To make programmatic requests to Amazon Web Services, you need an access key (an access key ID and a hidden access key). Do not, however, use the AWS account’s root user access key. The access key for your AWS account provides direct access to all of your resources for all AWS programs, including your billing information. You cannot restrict the permissions connected with your AWS account access key.
Check the credential report; if you don’t already have an AWS access key, don’t make one unless absolutely necessary. Instead, sign in to the AWS Management Console with your account email address and password to build an IAM user with administrative rights for yourself. This will be discussed more in a later section.
If you have an access key for your Amazon Web Services account, delete it unless you have a specific need for it. To delete or rotate your AWS account access keys, go to the Security Credentials page of the AWS Management Console and sign in with your account’s email address and password. In the Access keys section, you can manage your access keys.
Never give out your AWS account name or access keys to someone.
1.6 Change the AWS Account Root User Password on a Regular Basis
To update the password, you must be signed in as the AWS account root owner. See Resetting The Lost or Forgotten Passwords or Access Keys for information about how to recover a forgotten root user password.
To change the root user’s password, follow these steps:
Sign in to the AWS Management Console as the root user using the AWS account’s email address and password.
If you previously signed in to the console using IAM user credentials, your browser will recall this choice and open your account-specific sign-in page. You cannot sign in with your AWS account root user credentials via the IAM user sign-in tab. If you see the IAM user sign-in tab, press Sign-in using root account credentials at the bottom of the page to return to the key sign-in page. From there, enter your AWS account email address and password.
Click your account name or number, followed by My Account, in the upper right corner of the console.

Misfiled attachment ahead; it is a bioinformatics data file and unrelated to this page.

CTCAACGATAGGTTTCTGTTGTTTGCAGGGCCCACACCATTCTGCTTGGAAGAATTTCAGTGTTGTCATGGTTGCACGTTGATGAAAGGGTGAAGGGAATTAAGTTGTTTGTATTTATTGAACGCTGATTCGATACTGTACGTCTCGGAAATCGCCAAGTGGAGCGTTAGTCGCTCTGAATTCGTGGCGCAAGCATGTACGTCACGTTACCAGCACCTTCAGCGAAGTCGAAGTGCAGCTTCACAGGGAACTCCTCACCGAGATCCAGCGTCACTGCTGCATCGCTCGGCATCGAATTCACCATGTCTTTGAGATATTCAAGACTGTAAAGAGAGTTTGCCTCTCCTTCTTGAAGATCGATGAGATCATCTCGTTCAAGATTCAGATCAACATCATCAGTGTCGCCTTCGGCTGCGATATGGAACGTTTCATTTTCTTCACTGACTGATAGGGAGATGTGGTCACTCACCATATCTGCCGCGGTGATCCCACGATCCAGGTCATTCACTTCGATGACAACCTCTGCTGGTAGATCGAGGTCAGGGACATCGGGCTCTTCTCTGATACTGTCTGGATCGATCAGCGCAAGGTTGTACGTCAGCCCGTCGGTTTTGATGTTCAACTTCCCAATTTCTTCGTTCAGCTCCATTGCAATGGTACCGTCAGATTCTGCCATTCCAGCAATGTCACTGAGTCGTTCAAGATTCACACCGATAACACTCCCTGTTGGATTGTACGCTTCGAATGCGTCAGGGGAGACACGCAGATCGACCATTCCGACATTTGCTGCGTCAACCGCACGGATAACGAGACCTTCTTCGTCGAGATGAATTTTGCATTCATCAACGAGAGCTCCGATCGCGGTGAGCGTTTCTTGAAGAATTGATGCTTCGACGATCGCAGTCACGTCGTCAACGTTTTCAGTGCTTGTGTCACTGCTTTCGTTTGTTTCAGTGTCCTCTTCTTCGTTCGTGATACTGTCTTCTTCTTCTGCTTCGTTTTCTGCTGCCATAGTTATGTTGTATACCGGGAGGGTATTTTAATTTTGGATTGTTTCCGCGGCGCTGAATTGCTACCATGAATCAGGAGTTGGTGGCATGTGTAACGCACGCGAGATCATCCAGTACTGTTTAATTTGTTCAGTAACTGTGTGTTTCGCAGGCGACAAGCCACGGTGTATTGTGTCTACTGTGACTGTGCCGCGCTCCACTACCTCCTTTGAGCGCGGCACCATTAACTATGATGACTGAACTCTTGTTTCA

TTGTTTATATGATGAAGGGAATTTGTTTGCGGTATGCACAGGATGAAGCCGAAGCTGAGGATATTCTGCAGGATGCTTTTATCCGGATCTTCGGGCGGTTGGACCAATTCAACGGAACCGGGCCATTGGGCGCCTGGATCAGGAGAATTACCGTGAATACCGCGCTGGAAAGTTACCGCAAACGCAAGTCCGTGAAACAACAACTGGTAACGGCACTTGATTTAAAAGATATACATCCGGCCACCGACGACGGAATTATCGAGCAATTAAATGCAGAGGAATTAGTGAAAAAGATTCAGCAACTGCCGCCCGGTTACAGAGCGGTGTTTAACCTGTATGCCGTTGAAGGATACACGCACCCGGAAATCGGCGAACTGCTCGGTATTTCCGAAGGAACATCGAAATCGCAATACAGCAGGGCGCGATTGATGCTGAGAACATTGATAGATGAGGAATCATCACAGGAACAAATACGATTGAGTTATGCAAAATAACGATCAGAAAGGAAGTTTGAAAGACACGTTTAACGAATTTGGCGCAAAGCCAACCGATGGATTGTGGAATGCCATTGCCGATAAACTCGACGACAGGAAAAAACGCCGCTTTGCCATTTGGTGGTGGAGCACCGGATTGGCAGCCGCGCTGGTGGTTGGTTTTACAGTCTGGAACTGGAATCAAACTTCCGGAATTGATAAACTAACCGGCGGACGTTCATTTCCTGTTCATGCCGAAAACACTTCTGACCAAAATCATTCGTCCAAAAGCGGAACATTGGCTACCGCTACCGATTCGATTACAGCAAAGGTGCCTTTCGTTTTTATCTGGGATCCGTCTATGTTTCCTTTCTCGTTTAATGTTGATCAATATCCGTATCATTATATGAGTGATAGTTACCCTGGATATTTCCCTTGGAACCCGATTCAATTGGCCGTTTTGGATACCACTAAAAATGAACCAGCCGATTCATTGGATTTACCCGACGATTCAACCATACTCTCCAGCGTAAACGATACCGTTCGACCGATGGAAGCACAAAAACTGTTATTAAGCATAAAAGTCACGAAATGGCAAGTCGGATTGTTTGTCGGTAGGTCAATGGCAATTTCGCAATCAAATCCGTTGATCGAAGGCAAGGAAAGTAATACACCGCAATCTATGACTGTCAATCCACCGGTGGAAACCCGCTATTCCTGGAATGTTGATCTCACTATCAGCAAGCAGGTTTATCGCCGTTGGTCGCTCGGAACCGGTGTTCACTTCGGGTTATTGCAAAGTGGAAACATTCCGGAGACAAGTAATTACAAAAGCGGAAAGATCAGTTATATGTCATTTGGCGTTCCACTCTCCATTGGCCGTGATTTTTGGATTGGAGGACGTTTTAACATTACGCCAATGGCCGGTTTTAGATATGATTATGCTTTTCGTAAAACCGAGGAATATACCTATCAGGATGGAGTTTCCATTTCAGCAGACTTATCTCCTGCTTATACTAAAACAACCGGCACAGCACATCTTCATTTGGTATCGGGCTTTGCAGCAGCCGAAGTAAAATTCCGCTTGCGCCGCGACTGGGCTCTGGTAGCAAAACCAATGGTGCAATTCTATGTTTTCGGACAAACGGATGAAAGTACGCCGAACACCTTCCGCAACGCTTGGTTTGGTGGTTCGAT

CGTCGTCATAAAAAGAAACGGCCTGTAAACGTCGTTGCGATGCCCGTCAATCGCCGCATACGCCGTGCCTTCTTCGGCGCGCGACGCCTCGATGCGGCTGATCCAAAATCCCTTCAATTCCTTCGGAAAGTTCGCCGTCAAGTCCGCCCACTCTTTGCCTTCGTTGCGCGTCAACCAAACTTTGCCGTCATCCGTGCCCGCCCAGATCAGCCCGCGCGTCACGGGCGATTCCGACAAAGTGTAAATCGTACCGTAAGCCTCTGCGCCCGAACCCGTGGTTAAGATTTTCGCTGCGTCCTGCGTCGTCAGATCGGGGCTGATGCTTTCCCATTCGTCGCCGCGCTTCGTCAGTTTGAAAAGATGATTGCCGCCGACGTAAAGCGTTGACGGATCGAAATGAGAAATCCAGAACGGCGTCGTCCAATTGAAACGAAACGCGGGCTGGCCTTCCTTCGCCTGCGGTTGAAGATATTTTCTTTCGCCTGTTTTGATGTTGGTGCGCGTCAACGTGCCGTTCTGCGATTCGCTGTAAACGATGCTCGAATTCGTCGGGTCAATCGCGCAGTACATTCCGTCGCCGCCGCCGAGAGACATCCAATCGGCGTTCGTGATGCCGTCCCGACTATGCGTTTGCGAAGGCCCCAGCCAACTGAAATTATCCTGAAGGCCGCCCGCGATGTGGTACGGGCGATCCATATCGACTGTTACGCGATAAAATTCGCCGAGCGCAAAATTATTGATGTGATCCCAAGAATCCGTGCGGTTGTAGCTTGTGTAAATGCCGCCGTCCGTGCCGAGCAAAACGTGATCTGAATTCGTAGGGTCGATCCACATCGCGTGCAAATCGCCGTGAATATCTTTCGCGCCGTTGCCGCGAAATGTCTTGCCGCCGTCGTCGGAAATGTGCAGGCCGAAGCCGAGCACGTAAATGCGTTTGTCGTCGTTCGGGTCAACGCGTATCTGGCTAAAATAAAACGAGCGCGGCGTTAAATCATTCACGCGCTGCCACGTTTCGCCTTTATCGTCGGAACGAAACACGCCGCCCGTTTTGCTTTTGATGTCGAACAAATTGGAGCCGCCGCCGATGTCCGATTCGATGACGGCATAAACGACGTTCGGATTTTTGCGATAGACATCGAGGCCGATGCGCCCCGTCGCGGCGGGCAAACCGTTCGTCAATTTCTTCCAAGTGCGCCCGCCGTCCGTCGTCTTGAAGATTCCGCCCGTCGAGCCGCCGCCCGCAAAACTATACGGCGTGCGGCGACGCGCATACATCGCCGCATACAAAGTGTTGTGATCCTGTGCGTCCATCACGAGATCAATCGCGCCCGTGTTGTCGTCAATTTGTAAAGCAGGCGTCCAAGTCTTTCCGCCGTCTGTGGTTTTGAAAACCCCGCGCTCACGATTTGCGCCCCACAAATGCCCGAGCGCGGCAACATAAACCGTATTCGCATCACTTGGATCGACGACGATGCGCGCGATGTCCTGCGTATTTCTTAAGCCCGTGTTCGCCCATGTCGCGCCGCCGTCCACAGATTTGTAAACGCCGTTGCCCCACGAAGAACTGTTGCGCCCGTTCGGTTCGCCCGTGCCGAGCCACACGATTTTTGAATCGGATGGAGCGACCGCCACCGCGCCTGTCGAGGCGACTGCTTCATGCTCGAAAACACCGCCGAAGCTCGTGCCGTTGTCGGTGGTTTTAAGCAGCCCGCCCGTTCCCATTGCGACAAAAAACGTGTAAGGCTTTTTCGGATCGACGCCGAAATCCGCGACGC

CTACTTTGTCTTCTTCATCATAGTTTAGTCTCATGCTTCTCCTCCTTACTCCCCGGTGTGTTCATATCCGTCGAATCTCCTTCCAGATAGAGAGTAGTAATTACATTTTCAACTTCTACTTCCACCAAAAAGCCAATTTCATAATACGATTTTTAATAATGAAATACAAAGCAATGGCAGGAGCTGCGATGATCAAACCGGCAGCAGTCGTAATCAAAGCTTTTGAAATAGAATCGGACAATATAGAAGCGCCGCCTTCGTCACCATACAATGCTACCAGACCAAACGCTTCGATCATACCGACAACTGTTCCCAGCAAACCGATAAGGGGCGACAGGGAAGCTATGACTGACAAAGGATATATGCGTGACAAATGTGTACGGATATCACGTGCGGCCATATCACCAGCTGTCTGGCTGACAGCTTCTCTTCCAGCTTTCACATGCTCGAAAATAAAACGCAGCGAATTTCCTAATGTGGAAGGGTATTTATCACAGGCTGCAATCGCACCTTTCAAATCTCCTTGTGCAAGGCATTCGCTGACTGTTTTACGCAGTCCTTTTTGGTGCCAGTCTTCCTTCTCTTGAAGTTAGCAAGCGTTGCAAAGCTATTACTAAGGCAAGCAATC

Click Edit in the Account Settings section on the right side of the page.
On the Password line, select Click here to update your password.
Use a strong password. While you can set an account password policy for IAM users, it does not extend to your AWS account root user.
AWS demands that the password satisfy the following requirements:
get at least 8 characters and no more than 128 characters.
Include at least three of the following character types: uppercase, lowercase, numbers, and! @ # $ % & * () >  | + – = = symbols.
Not be the same as your AWS account name or email address.
AWS is making changes to the sign-in procedure. All of these improvements is the introduction of a more safe password policy for your account. If your account has been updated, you must follow the password policy described above. If your account has not yet been updated, AWS does not apply this policy, but it strongly recommends that you follow its strong password guidelines.
It is important to observe the following best practices to strong passwords:
Change your password on a regular basis, and keep it private, so someone who knows your password will enter your account.
Using a different login on AWS than you do on other sites.
Passwords that are simple to infer should be avoided. Passwords such secret, password, amazon, or 123456 are examples. They also contain items like a dictionary word, your name, email address, or other readily accessed personal information.
1.7 Create a Strong Password Policy for Your Users
On your AWS account, you can create a password policy to define the difficulty requirements and mandatory rotation times for the passwords of your IAM users. The IAM login policy does not apply to the AWS root account password.
To create or change a password policy, follow these steps:
Sign in to the AWS Management Console and move to IAM console at https://console.aws.amazon.com/iam/.
Tap Account Settings from navigation window.
Pick the Password Policy options you want to apply to your password policy in the Password Policy section.
Elena Fiore is a Technical Writer in Webmail Tech with over 8 years of experience and specializes in email and cloud computing. His specialty is writing about such as Outlook, Yahoo, Verizon, SBCGlobal, Gmail, Apple Mail, AOL, WildW, Cash App, and others.